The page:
iOS

You can use the FritzVisionStyleModel to stylize images. Fritz provides a variety of options to configure predictions. These instructions will help you get Style Transfer running in your app in no time.

Note

If you haven’t set up the SDK yet, make sure to go through those directions first. You’ll need to add the Core library to the app before using the specific feature or custom model libraries.

Apply Painting Styles

Follow these directions in order to apply one of the pre-built styles to your app.

1. Add the model to your project

Include the FritzVisionStyleModel in your Podfile. This will include all styles in your Fritz bundle.

Add the following to your Podfile:

pod 'Fritz/VisionStyleModel/Paintings'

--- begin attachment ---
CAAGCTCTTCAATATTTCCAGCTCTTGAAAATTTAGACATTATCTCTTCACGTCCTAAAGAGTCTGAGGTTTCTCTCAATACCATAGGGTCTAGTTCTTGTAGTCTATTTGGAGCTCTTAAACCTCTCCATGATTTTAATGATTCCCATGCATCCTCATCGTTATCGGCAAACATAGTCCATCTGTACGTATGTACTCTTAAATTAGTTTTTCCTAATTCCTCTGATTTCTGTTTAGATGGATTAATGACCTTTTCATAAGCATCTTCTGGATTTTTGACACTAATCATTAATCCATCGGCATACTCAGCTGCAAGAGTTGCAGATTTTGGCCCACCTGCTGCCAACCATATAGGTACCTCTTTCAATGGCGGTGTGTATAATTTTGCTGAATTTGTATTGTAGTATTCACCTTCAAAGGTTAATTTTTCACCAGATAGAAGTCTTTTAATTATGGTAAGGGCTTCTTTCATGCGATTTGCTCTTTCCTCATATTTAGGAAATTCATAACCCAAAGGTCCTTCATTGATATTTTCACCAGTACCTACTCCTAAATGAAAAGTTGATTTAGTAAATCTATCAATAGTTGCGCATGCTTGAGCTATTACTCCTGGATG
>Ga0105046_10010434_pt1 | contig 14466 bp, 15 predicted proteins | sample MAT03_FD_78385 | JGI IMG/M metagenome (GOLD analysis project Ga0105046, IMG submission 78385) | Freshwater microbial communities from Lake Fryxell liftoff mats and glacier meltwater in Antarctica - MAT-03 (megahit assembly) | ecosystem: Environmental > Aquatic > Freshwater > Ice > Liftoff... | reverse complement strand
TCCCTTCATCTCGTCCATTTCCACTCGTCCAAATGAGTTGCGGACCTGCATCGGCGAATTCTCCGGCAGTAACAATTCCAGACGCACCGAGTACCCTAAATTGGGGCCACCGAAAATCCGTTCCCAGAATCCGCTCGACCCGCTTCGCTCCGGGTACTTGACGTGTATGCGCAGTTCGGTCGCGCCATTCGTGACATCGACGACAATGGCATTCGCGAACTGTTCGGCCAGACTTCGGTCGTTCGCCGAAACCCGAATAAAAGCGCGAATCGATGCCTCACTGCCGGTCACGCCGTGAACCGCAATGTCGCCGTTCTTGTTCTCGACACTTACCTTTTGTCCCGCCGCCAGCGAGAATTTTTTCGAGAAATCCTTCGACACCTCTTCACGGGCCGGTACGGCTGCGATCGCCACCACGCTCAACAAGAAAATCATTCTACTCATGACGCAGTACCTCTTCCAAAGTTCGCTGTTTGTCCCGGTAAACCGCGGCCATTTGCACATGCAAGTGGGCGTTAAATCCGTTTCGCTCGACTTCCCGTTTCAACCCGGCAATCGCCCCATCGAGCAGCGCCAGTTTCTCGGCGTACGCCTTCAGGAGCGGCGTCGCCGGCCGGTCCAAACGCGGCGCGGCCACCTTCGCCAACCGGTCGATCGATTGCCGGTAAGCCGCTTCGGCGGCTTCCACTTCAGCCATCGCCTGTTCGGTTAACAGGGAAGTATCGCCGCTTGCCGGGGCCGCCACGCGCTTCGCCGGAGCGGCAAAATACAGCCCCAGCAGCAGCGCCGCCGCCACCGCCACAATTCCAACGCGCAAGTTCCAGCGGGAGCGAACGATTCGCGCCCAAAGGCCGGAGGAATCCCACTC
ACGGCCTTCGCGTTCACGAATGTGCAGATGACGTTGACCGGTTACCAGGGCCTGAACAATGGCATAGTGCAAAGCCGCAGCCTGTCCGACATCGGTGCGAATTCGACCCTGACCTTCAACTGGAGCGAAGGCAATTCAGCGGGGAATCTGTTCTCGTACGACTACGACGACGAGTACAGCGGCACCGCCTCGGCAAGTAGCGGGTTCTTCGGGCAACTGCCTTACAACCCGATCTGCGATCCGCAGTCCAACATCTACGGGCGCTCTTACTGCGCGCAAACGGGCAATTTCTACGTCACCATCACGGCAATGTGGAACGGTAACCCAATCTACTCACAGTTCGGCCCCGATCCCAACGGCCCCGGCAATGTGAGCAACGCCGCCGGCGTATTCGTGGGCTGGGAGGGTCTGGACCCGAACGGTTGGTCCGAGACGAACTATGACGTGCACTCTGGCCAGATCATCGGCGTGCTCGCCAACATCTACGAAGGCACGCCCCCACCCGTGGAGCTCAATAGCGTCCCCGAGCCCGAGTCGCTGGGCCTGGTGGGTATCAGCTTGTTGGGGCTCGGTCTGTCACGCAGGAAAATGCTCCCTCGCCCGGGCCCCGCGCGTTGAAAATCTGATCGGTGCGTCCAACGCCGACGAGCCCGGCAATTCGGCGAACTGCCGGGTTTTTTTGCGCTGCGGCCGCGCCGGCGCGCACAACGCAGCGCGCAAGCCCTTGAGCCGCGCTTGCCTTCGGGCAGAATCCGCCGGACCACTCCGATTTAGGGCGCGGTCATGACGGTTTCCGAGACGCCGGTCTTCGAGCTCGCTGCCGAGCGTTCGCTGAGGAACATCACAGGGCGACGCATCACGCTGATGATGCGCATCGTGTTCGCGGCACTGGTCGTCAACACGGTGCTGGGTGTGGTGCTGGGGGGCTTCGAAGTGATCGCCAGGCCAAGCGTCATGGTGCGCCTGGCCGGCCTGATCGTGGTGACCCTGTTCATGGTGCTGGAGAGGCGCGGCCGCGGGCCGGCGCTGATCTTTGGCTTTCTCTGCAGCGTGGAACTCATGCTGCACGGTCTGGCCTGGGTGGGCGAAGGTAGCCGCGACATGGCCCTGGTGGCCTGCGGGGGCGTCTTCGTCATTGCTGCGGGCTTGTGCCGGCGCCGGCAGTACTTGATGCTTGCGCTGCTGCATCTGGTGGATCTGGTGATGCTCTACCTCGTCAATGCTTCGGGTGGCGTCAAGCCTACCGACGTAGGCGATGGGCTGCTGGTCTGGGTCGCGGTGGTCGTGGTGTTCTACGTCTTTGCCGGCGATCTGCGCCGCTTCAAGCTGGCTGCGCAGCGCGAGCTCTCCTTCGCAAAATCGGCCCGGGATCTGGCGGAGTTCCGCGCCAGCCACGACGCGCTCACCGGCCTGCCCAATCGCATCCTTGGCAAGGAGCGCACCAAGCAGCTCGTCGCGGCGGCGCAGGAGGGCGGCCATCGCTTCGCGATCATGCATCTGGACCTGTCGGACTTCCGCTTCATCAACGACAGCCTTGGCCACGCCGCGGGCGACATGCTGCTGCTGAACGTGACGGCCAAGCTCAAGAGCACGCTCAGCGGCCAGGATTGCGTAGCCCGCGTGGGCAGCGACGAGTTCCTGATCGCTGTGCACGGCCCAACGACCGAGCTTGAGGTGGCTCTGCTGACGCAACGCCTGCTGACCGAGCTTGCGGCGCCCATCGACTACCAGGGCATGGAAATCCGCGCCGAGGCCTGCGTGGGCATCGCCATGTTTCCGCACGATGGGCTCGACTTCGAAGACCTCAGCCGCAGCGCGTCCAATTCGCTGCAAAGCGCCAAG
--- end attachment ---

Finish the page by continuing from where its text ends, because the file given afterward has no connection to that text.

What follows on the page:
Make sure to install the added pod:

pod install

2. Define FritzVisionStyleModel

Choose which FritzVisionStyleModel you want to use. You can choose a specific style or access a list of all models. There should only be one instance of the model that is shared across all predictions:

Using a specific style:

import Fritz
lazy var styleModel = FritzVisionStyleModel.starryNight

Using all styles:

import Fritz
let styleModels = FritzVisionStyleModel.allModels()

Using a specific style:

@import Fritz;
FritzVisionStyleModel *styleModel = [FritzVisionStyleModel starryNight];

Using all styles:

@import Fritz;
NSArray *styleModels = [FritzVisionStyleModel allModels];

3. Create FritzImage

FritzImage supports different image formats.

  • Using a CMSampleBuffer

    If you are using a CMSampleBuffer from the built-in camera, first create the FritzImage instance: